Though I have played a fair share of D&D 3.5e, I have not played any Pathfinder even if I have read more than a few supplements and adventures written for PFRPG. I typically read PFRPG-themed books for inspiration, looking for great ideas more than anything system-specific.
That brings me to the Tome of Twisted Things from Little Red Goblin Games. This 34 page PDF offers 31 pages of content. What does it include? Exactly what the title says – plenty of twisted things! Prestige classes and regular classes that may be more for GMs than players due to their powerful features. Designers Ian Sisson, Caleb Aylsworth, Scott Gladstein, and Christos Gurd have really pulled together an intriguing collection of PFRPG toys that may not appeal to everyone but definitely add some fascinating options to role-play with.
It starts with the “Darkborn” prestige class, which has some intriguing story possibilities. These characters revolve around the sacrifice of good beings to do things that normally good beings can’t normally do… delving into the realm of evil to fight evil on its own terms. This is one of my favorite parts of the book, as it involves some cool effects and background ideas to play with. You must start as a Good-aligned character, but by the end you may devolve into a demon and completely lose yourself in the process.
The most intriguing part of the class is that it’s built on two new qualities for characters… Purity and Wickedness. Purity is nobility of heart. Wickedness is the presence of malice and evil. With points in each, you “wager” to perform an ability… The target wages purity. The attacker wages wickedness. Whomever paid least is affected by the ability. And the abilities are taken right out of religious lore and fable… retribution, damnation, punishment, despair, guilt… it’s all there and ready to wield.
Another of my favorites is the Ruiner, an antipaladin archetype who would be at home in a campaign where evil was walking the land and the PCs were struggling to defeat it. These characters are described as “the envoys of the apocalypse” causing everything around them to wither and die or suffer pain. Their abilities are devastating and nothing I’d want in the hands of the PCs, but would definitely be fun to play with as a GM.
And the Tyrant is quite intriguing as well as another prestige class. These lawful (non-good) characters are built around commanding others to do their will. Through the use of Conviction points (the unshakable belief that they are always right) they struggle against chaos, never backing down from what they believe. Though it would have to be a high-powered campaign, it would be just as intriguing to have a Tyrant as a PC as it would be as a NPC and the potential philosophical battles that might ensue could be fascinating.
Other bits included are the Avenger (an alternate Paladin class with no alignment restriction seeking revenge for themselves and others), the Warped (an unnatural combination of humanoid and eidolon), and many new feats to explore.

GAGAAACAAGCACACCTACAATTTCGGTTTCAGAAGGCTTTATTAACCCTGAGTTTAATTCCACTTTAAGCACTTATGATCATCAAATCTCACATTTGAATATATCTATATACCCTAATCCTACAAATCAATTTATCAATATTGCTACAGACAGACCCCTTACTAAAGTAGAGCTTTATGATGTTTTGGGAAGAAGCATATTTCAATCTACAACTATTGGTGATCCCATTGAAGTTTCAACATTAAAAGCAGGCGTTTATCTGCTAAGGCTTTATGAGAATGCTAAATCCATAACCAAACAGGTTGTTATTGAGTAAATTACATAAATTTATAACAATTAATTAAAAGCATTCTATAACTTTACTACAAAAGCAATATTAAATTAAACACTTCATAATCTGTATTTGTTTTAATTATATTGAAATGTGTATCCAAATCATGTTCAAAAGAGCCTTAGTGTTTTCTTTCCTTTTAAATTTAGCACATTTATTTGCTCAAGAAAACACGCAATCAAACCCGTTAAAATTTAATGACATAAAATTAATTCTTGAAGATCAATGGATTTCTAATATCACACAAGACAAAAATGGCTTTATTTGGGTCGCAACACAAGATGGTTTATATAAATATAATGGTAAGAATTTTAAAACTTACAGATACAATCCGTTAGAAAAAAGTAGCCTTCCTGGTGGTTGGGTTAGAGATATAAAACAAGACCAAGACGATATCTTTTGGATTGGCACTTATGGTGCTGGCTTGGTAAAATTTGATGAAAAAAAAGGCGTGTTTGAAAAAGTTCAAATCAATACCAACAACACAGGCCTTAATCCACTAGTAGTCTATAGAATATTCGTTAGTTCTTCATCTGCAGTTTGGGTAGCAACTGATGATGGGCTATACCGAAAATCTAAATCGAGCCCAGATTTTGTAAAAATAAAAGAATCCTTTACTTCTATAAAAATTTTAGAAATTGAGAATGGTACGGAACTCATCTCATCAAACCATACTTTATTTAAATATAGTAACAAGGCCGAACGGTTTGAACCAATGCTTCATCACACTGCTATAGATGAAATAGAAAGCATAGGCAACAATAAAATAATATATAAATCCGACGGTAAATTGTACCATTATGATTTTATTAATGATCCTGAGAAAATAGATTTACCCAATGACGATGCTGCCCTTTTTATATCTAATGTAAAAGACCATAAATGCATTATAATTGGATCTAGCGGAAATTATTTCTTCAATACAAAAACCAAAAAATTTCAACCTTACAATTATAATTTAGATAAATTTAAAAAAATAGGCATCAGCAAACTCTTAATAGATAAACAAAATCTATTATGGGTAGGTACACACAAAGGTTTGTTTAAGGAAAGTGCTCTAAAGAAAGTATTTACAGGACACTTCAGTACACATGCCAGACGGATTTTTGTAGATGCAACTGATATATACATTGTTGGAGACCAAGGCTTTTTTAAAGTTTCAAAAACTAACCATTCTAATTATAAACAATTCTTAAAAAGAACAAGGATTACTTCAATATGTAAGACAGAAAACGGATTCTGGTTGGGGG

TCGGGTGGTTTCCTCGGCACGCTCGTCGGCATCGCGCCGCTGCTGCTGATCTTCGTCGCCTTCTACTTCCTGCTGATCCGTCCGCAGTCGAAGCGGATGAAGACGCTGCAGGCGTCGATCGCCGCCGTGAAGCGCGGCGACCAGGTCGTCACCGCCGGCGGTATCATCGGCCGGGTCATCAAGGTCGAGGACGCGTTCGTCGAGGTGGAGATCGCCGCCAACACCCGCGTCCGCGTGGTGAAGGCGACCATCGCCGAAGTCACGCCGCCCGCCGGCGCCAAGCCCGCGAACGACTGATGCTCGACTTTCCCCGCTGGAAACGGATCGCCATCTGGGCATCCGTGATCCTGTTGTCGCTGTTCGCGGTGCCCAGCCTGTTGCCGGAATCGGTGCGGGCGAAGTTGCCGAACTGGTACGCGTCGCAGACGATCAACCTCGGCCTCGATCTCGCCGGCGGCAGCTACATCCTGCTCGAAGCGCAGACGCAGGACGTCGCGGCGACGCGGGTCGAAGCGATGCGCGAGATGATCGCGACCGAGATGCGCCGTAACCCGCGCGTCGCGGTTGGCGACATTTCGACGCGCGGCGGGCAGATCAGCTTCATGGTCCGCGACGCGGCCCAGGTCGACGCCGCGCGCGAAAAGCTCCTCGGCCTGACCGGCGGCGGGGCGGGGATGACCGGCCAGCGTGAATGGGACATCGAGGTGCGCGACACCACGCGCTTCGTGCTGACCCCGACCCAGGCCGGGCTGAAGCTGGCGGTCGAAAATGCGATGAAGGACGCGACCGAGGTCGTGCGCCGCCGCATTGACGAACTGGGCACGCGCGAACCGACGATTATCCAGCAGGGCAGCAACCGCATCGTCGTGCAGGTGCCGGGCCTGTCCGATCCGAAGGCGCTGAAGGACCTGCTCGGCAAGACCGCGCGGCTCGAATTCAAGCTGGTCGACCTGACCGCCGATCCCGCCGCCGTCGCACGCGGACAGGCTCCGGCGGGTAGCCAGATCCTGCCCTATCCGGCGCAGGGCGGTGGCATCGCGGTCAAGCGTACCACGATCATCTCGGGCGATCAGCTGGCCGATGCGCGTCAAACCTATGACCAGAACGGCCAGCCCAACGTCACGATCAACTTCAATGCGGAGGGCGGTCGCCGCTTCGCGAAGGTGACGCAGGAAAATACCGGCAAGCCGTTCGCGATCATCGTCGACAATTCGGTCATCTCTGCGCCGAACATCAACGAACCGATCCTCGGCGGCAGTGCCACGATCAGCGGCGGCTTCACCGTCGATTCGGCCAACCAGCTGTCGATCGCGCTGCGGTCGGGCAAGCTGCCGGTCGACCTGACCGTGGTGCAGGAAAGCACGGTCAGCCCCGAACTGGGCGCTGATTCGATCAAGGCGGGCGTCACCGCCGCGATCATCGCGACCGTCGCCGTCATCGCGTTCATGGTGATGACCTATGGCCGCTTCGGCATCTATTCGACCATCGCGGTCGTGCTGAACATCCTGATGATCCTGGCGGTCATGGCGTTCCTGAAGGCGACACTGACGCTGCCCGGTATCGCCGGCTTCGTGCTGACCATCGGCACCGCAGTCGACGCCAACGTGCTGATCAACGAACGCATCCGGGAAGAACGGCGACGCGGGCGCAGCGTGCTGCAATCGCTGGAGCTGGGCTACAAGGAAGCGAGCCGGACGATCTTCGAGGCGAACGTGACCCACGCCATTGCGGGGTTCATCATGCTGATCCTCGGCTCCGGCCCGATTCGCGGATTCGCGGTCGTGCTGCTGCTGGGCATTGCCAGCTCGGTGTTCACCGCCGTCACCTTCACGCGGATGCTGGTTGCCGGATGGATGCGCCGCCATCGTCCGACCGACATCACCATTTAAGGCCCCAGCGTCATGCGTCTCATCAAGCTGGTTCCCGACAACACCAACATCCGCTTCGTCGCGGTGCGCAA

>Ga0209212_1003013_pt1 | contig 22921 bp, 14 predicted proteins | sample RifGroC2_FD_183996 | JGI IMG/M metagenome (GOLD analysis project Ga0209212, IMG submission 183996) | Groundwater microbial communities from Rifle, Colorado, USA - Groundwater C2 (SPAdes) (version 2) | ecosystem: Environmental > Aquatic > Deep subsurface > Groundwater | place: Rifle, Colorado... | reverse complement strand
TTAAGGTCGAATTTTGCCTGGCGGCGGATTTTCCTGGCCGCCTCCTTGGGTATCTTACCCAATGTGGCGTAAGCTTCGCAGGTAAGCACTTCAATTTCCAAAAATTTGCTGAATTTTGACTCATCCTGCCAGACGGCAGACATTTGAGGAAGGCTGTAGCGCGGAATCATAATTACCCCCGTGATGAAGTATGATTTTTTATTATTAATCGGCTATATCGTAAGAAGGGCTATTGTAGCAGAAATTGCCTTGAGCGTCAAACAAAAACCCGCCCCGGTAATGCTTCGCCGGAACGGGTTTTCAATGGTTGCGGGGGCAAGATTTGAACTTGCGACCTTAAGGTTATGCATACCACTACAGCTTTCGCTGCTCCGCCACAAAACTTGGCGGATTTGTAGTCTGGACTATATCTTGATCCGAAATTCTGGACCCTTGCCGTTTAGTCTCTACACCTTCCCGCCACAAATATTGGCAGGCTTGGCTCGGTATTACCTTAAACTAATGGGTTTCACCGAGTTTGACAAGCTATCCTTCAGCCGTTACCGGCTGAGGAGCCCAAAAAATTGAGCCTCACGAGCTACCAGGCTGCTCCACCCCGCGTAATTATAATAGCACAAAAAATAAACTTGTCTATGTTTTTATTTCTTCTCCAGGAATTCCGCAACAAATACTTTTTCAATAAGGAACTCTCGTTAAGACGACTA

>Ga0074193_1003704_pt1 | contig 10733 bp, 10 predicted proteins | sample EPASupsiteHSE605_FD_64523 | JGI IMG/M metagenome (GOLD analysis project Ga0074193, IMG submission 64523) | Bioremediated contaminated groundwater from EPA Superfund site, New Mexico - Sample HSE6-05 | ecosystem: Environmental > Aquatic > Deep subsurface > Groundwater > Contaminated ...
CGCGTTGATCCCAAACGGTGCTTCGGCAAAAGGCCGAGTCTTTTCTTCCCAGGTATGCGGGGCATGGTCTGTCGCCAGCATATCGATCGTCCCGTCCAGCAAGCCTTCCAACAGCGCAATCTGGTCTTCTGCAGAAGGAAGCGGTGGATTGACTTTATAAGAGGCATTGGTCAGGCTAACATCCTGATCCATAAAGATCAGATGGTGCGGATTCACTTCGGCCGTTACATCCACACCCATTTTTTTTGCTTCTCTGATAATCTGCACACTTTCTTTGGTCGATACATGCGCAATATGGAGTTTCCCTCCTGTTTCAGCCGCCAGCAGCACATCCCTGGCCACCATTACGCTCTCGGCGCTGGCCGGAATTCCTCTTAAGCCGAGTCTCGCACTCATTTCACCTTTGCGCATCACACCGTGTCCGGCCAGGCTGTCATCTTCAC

Though I appreciate the thought that went into these classes, as a GM I would be extremely concerned with unbalancing a campaign by dropping any of these in as PC-available options. That may just be me, but I prefer low-level campaigns to high-level campaigns most of the time anyway. The ideas are awesome and would be fun to play with as GM, but I’d really have to be secure in knowing my players would roleplay these to the hilt and not just munchkin the world to death.
Couple of things about writing, art, and layout. First of all, I thought these were pretty well written. I would have liked to have had even a short table of contents at the front of the book, but at only 34 pages it’s pretty quick to flip through. I would also have liked to have each section roughly follow the same format. The Darkborn section follows a different approach than the Ruiner, which is different from the Tyrant and the Warped, etc. I’m a fan of consistency.
Art-wise there is some fantastic stuff in here from Nathan Winburn and Tamas Baranya. From the totally creepy cover (Winburn) to some of the amazing stuff on the interior (both) I spent many a long moment admiring the black and white ink. So kudos for that.
And layout-wise… This is the first time I’ve seen anything from Little Red Goblin, but I have to say I’m not a fan of the reddish/purplish background on every page. It’s more than a bit disconcerting and dark. I would have preferred a standard black and white presentation or the option of reading one copy with color and another that’s B&W, something along the lines that Raging Swan Press offers their print-friendly and screen-friendly versions of every product. The colored background made italicized text very difficult to read on my iPad. But other than that, the book was presented easily in two-column with occasional one-column sections at the beginning of each new character class.
If you’re looking for some new toys to throw at your experienced Pathfinder players with high-level characters, Tome of the Twisted offers some fun options to explore. Like anything of this nature, it’s not for everybody and twisted is definitely a key word here. But definitely some fun concepts!
For more about Little Red Goblin Games…
- … check out their home page.
- … check out their pages on Facebook, Twitter and LinkedIn.
- … check out all their cool products on DriveThruRPG (also on Paizo and d20pfsrd).
- … and don’t forget to pick up a copy of the Tome of Twisted Things!